Wednesday, April 11, 2007

SO IT GOES


Writers have mentors. As children we read something and a spark is ignited. Ask any writer about his or her influence and a look of whimsy and satisfaction will steal across his face. He'll name the person or person whose work touched him in such a way that he had to take up the pen himself. Me? There are three authors whose work have always inspired me to keep writing: Ray Bradbury, H.P. Lovecraft, and Kurt Vonnegut.

The author of such works as "Cat's Cradle", "The Sirens of Titan", "Slaughterhouse Five", and numerous short stories of speculative fiction that have had a distinctive American voice has died at age 84. I feel a tremendous sense of loss. It's as though a favorite uncle has passed.

But Uncle Vonnegut wouldn't want us to grieve. He would just smile and suggest that he is still alive at another point in time, but that at this point in time, his body is in an unfortunate state of existence. So, instead of saying goodbye to this man, let's instead say what the Trafalmadorians say when one of their kind passes: "So it Goes."

13 comments:

Asara said...

Oh wow.
I had to read Cat's Cradle in college, and it's one of the few assigned books that I kept because it was such an interesting read, and it cracked me up so often as well. This is sad news :(

On a lighter note, your word verification still hates me :)

miller580 said...

so it goes.

Charles Gramlich said...

I'm sorry to hear this. I must confess to never having been a great Vonnegut fan, but I appreciated his talent.

heartinsanfrancisco said...

I came here as soon as I heard because I knew you would post something about Vonnegut.

He was one of my hero-writers, too. And Kazak was one of the most memorable dogs in literature. It feels as if he died, too.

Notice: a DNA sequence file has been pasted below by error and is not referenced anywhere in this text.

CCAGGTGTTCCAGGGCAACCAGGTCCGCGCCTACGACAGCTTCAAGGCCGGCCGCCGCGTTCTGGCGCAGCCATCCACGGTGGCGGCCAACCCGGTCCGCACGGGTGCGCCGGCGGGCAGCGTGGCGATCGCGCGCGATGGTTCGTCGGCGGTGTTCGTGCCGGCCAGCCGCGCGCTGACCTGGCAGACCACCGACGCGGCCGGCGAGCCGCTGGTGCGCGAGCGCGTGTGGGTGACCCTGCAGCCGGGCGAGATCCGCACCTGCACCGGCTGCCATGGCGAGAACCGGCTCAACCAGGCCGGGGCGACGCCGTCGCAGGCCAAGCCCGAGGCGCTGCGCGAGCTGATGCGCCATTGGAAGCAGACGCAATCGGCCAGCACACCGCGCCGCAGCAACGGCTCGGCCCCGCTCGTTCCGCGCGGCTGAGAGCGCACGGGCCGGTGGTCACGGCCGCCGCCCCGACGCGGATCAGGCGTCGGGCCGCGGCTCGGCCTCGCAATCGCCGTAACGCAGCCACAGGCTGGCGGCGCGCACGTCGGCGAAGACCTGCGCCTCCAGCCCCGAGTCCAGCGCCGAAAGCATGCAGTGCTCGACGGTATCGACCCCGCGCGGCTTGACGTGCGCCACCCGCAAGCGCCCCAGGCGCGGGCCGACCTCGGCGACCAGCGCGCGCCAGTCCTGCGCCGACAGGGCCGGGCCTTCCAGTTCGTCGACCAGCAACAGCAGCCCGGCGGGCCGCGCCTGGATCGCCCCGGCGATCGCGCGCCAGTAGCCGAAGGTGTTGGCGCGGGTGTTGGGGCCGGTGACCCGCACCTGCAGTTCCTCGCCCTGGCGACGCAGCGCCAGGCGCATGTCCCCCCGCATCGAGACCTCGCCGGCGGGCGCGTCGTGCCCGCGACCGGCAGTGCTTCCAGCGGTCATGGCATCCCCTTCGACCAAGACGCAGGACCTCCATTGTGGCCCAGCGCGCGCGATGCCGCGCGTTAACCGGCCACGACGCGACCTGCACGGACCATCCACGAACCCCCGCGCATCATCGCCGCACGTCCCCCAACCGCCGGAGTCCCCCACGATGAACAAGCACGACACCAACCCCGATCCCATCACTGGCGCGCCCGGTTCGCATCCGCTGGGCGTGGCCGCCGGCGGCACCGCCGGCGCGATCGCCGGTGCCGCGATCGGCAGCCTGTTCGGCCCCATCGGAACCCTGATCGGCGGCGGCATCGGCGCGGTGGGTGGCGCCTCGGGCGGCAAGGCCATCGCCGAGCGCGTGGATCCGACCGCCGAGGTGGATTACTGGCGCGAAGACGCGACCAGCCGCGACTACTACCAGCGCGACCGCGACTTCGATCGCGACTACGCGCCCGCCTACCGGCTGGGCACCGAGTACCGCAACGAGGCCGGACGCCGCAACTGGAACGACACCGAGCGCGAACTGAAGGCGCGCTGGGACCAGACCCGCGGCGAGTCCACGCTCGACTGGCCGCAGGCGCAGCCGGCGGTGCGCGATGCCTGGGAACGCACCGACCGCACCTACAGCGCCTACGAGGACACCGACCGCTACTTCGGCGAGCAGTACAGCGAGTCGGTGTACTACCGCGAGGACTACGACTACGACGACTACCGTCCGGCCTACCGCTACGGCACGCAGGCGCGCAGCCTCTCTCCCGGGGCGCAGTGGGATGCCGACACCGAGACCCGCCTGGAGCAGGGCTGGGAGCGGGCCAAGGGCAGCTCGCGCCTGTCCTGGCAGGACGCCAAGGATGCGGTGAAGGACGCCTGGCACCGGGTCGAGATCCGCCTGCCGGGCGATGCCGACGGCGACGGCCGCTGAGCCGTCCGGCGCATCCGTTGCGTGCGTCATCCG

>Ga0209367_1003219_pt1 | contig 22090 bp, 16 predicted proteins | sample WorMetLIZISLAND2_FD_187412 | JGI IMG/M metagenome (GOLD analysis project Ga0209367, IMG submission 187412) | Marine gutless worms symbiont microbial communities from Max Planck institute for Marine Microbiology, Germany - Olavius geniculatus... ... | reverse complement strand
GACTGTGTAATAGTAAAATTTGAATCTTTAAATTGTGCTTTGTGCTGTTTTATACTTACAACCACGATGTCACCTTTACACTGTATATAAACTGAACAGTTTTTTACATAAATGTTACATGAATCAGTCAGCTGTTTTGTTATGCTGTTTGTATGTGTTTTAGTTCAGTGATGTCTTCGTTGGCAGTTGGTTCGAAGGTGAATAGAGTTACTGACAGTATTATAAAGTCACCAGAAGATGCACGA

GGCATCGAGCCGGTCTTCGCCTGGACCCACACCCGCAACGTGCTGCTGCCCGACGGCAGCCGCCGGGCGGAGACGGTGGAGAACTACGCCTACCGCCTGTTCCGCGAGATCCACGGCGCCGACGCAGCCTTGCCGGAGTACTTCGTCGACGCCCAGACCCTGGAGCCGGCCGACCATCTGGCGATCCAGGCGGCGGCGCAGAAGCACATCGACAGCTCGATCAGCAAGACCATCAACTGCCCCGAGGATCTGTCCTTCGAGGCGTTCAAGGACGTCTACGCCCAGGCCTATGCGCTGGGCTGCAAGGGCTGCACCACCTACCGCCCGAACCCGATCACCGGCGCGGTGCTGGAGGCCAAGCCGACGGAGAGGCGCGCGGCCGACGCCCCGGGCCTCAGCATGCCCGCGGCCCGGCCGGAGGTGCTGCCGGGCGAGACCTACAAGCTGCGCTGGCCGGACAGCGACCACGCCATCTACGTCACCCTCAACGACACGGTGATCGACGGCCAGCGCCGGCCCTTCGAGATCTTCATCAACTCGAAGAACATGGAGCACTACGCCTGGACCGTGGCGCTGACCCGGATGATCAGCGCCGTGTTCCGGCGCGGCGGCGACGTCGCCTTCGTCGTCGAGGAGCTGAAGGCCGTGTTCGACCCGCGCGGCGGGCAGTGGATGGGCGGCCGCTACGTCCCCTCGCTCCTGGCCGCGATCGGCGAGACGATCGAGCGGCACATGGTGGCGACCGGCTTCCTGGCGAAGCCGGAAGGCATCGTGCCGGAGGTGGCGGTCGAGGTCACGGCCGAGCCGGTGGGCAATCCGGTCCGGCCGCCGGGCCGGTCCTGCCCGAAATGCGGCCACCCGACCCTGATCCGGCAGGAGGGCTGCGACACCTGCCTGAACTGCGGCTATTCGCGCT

I can't bring myself to say any of the usual things about this death because there was nothing usual about Kurt Vonnegut. I will miss him, too.

Lucas Pederson said...

I love Slaughterhouse Five!
It's really sad when a great person and brillant writer like Vonnegut passes on. But he left us with fond stories and vivid ememories. He still lives, in his work. I just pulled down Salaughter House Five from the book shelf...I'm going to read it again. I'm going to take a walk with Vonnegut once again, and the destination is a little scary. Great post, buddy!

J. Heller said...

Kurt's story "Deer in the Works" is a brilliant rendition of the alienated individual within a seemingly uncaring world. RIP Kurt Vonnegut. Excellent tribute, Stewart.

Stewart Sternberg said...

Asara, the Trafalmadorians would smile at you and at hearts in san francisco. Vonnegut's body is just in a less fortunate state, he is still alive in another point in time and space. So it goes.

Charles, sometimes I find an author everyone is bat shit for, and I have to take a step back and nod. Okay, I can see that he has the talent, but I don't like him. It happens. Thank god for variety.

thanks j heller, and thanks Lucas. I think I'm going to reread SIRENS OF TITAN.

CS said...

I'm here via Rachel's blog. I discovred Vonnegut in adolescence, when science fiction really captured me. I was sad to hear about his death.

Kate S said...

The news he was gone was the first thing I saw this morning, had a moment of sadness.

Sorry he's gone; glad you're back.

spyscribbler said...

I knew about some of his dips into the music world, but I don't know his novels. A shame; everything I've read about him, including all the snippets of his stuff, I've liked. I'm putting him on my TBR list.

I'm sorry to hear of his passing!

Stewart Sternberg said...

cs...I am glad you found your way here. I'm usually cordial and charming....and then I eat people.

Kate, it's good to be back. I think.

Scribbler, the music world? Vonnegut? I'm missing something. But I am sure you'll enjoy discovering his fiction.

Clifford said...

I discovered Vonnegut at the tender age of 8. Back in the day there were very few books for tweens, and the ones I read were fine, but they wern't nearly enough.

He was the second "author" I noted. By that I mean, before Bradbuy (the first author I noted), I never thought about who wrote the books I read. It was all about story. But even as a kid, I realized that Bradbuy and Vonnegut were something more. I picked up Vonnegut's "Welcome to the Monkey House" and I was hooked.

I never came across Lovecraft as a kid (and glad I didn't...a bit too racist at times), but it looks like we got our writerly start in similar fashion. Twas a sad day...

Clifford said...
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